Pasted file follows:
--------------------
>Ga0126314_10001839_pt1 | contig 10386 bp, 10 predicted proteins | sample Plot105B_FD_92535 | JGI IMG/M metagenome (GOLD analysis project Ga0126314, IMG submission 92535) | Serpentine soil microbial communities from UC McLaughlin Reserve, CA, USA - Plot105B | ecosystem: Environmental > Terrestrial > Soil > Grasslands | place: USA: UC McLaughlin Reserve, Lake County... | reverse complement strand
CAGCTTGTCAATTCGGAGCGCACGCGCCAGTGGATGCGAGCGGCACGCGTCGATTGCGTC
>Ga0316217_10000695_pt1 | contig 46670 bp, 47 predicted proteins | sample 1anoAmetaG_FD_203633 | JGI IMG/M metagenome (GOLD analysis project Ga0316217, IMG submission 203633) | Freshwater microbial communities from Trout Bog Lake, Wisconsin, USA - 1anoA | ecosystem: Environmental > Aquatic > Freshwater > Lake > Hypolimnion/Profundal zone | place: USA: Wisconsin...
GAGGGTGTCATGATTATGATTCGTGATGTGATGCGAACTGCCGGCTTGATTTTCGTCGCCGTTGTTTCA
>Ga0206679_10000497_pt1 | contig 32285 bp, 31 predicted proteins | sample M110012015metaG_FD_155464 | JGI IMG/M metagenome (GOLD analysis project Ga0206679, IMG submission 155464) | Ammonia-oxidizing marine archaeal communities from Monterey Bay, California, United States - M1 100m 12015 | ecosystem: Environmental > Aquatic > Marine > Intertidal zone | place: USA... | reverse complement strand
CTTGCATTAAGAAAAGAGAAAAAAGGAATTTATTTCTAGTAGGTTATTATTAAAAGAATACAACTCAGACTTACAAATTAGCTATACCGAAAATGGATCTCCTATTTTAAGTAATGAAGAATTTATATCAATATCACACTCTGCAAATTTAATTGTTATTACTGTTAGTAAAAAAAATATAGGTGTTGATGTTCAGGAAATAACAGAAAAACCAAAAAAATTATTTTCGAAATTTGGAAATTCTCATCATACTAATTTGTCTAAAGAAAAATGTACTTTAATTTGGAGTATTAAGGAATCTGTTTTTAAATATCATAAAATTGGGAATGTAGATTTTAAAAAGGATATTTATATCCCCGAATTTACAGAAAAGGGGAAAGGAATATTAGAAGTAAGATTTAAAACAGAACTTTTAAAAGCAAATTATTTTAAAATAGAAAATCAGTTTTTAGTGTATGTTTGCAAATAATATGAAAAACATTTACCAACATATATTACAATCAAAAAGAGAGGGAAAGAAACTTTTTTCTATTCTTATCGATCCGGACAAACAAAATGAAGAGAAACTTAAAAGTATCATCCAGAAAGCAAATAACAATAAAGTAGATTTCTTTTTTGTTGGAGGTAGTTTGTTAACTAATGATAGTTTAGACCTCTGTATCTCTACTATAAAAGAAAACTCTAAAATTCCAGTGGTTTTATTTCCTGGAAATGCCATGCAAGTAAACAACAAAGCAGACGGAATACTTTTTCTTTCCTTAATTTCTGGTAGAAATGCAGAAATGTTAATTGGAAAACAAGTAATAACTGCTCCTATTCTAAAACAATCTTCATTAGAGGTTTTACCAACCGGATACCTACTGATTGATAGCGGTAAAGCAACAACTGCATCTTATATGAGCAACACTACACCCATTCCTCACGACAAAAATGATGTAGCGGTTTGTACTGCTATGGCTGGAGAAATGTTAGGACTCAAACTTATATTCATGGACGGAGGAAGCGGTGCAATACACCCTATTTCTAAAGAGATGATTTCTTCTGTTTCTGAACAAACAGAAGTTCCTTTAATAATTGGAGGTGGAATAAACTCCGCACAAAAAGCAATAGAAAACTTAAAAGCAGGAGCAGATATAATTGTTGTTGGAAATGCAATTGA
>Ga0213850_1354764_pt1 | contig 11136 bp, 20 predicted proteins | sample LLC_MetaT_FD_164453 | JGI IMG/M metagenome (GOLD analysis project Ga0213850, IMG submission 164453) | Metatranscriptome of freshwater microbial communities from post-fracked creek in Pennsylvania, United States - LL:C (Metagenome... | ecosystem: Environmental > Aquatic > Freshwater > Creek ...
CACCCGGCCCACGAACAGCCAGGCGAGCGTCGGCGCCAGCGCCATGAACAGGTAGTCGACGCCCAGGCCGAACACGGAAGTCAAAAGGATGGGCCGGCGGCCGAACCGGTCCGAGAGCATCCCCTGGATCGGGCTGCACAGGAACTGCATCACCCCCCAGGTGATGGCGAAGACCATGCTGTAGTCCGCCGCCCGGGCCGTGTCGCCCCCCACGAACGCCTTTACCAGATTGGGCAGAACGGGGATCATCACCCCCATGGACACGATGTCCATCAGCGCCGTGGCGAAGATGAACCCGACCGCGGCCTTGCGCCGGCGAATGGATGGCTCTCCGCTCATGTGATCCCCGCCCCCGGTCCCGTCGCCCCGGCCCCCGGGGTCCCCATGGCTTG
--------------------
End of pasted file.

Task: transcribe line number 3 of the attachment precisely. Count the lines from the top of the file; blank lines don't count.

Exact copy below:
>Ga0316217_10000695_pt1 | contig 46670 bp, 47 predicted proteins | sample 1anoAmetaG_FD_203633 | JGI IMG/M metagenome (GOLD analysis project Ga0316217, IMG submission 203633) | Freshwater microbial communities from Trout Bog Lake, Wisconsin, USA - 1anoA | ecosystem: Environmental > Aquatic > Freshwater > Lake > Hypolimnion/Profundal zone | place: USA: Wisconsin...